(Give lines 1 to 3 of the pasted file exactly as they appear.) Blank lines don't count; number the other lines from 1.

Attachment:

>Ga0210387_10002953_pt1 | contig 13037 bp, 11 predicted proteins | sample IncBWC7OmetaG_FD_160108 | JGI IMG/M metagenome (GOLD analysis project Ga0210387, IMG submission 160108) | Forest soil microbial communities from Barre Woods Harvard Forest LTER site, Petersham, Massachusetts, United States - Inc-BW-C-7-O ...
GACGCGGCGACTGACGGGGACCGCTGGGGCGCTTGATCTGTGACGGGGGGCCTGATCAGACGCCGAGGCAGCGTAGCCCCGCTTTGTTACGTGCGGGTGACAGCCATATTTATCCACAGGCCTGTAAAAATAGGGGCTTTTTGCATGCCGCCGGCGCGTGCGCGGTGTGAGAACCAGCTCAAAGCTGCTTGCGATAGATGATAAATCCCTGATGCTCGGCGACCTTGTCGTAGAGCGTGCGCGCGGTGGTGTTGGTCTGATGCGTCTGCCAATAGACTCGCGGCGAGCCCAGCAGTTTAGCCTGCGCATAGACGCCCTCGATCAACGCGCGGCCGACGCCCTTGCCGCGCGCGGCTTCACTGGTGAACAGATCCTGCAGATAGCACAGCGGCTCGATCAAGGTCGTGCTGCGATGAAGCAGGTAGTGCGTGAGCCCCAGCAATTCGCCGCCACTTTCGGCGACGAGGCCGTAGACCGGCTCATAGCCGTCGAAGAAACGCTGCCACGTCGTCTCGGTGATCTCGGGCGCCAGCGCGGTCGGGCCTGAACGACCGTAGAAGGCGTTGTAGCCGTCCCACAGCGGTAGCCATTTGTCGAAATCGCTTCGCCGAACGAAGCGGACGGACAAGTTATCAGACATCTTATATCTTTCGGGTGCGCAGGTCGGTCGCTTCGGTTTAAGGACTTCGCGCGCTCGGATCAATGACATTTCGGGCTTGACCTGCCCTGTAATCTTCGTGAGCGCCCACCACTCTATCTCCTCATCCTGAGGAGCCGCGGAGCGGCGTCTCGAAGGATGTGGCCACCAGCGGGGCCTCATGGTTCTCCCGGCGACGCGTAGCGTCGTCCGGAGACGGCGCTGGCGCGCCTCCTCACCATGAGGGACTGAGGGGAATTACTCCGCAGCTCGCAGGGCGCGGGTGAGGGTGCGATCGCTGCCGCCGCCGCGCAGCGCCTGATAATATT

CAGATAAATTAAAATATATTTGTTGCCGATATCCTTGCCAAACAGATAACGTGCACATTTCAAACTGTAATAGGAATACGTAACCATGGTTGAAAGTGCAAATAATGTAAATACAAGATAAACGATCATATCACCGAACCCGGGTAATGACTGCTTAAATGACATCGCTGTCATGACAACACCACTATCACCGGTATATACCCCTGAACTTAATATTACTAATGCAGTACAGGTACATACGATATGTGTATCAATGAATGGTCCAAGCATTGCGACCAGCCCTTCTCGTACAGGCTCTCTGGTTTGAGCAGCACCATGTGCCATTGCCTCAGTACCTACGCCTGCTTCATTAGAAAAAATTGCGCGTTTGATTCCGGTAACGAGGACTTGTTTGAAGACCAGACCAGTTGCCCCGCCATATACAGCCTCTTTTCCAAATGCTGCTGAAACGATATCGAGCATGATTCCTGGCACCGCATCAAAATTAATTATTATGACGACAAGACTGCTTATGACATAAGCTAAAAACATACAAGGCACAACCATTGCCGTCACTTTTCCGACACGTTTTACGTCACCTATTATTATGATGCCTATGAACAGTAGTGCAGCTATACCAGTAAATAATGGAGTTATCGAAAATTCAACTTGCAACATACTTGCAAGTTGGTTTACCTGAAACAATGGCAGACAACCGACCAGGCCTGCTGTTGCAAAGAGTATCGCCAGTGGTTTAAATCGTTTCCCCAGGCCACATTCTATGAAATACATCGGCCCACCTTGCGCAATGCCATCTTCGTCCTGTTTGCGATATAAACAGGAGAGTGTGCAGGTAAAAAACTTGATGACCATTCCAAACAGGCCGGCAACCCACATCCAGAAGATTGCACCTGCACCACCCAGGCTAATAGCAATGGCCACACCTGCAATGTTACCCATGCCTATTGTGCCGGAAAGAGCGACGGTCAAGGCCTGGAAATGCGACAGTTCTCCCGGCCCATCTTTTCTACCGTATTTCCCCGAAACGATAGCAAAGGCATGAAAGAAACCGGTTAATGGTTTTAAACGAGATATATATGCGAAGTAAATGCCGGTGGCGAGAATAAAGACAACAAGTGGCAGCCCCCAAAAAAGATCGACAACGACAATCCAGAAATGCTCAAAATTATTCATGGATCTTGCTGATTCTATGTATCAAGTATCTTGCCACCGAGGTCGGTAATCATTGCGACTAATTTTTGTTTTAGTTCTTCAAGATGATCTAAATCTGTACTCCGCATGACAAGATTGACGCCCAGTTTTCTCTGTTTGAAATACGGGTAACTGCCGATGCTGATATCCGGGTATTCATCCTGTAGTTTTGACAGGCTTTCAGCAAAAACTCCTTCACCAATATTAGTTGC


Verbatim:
>Ga0210387_10002953_pt1 | contig 13037 bp, 11 predicted proteins | sample IncBWC7OmetaG_FD_160108 | JGI IMG/M metagenome (GOLD analysis project Ga0210387, IMG submission 160108) | Forest soil microbial communities from Barre Woods Harvard Forest LTER site, Petersham, Massachusetts, United States - Inc-BW-C-7-O ...
GACGCGGCGACTGACGGGGACCGCTGGGGCGCTTGATCTGTGACGGGGGGCCTGATCAGACGCCGAGGCAGCGTAGCCCCGCTTTGTTACGTGCGGGTGACAGCCATATTTATCCACAGGCCTGTAAAAATAGGGGCTTTTTGCATGCCGCCGGCGCGTGCGCGGTGTGAGAACCAGCTCAAAGCTGCTTGCGATAGATGATAAATCCCTGATGCTCGGCGACCTTGTCGTAGAGCGTGCGCGCGGTGGTGTTGGTCTGATGCGTCTGCCAATAGACTCGCGGCGAGCCCAGCAGTTTAGCCTGCGCATAGACGCCCTCGATCAACGCGCGGCCGACGCCCTTGCCGCGCGCGGCTTCACTGGTGAACAGATCCTGCAGATAGCACAGCGGCTCGATCAAGGTCGTGCTGCGATGAAGCAGGTAGTGCGTGAGCCCCAGCAATTCGCCGCCACTTTCGGCGACGAGGCCGTAGACCGGCTCATAGCCGTCGAAGAAACGCTGCCACGTCGTCTCGGTGATCTCGGGCGCCAGCGCGGTCGGGCCTGAACGACCGTAGAAGGCGTTGTAGCCGTCCCACAGCGGTAGCCATTTGTCGAAATCGCTTCGCCGAACGAAGCGGACGGACAAGTTATCAGACATCTTATATCTTTCGGGTGCGCAGGTCGGTCGCTTCGGTTTAAGGACTTCGCGCGCTCGGATCAATGACATTTCGGGCTTGACCTGCCCTGTAATCTTCGTGAGCGCCCACCACTCTATCTCCTCATCCTGAGGAGCCGCGGAGCGGCGTCTCGAAGGATGTGGCCACCAGCGGGGCCTCATGGTTCTCCCGGCGACGCGTAGCGTCGTCCGGAGACGGCGCTGGCGCGCCTCCTCACCATGAGGGACTGAGGGGAATTACTCCGCAGCTCGCAGGGCGCGGGTGAGGGTGCGATCGCTGCCGCCGCCGCGCAGCGCCTGATAATATT

CAGATAAATTAAAATATATTTGTTGCCGATATCCTTGCCAAACAGATAACGTGCACATTTCAAACTGTAATAGGAATACGTAACCATGGTTGAAAGTGCAAATAATGTAAATACAAGATAAACGATCATATCACCGAACCCGGGTAATGACTGCTTAAATGACATCGCTGTCATGACAACACCACTATCACCGGTATATACCCCTGAACTTAATATTACTAATGCAGTACAGGTACATACGATATGTGTATCAATGAATGGTCCAAGCATTGCGACCAGCCCTTCTCGTACAGGCTCTCTGGTTTGAGCAGCACCATGTGCCATTGCCTCAGTACCTACGCCTGCTTCATTAGAAAAAATTGCGCGTTTGATTCCGGTAACGAGGACTTGTTTGAAGACCAGACCAGTTGCCCCGCCATATACAGCCTCTTTTCCAAATGCTGCTGAAACGATATCGAGCATGATTCCTGGCACCGCATCAAAATTAATTATTATGACGACAAGACTGCTTATGACATAAGCTAAAAACATACAAGGCACAACCATTGCCGTCACTTTTCCGACACGTTTTACGTCACCTATTATTATGATGCCTATGAACAGTAGTGCAGCTATACCAGTAAATAATGGAGTTATCGAAAATTCAACTTGCAACATACTTGCAAGTTGGTTTACCTGAAACAATGGCAGACAACCGACCAGGCCTGCTGTTGCAAAGAGTATCGCCAGTGGTTTAAATCGTTTCCCCAGGCCACATTCTATGAAATACATCGGCCCACCTTGCGCAATGCCATCTTCGTCCTGTTTGCGATATAAACAGGAGAGTGTGCAGGTAAAAAACTTGATGACCATTCCAAACAGGCCGGCAACCCACATCCAGAAGATTGCACCTGCACCACCCAGGCTAATAGCAATGGCCACACCTGCAATGTTACCCATGCCTATTGTGCCGGAAAGAGCGACGGTCAAGGCCTGGAAATGCGACAGTTCTCCCGGCCCATCTTTTCTACCGTATTTCCCCGAAACGATAGCAAAGGCATGAAAGAAACCGGTTAATGGTTTTAAACGAGATATATATGCGAAGTAAATGCCGGTGGCGAGAATAAAGACAACAAGTGGCAGCCCCCAAAAAAGATCGACAACGACAATCCAGAAATGCTCAAAATTATTCATGGATCTTGCTGATTCTATGTATCAAGTATCTTGCCACCGAGGTCGGTAATCATTGCGACTAATTTTTGTTTTAGTTCTTCAAGATGATCTAAATCTGTACTCCGCATGACAAGATTGACGCCCAGTTTTCTCTGTTTGAAATACGGGTAACTGCCGATGCTGATATCCGGGTATTCATCCTGTAGTTTTGACAGGCTTTCAGCAAAAACTCCTTCACCAATATTAGTTGC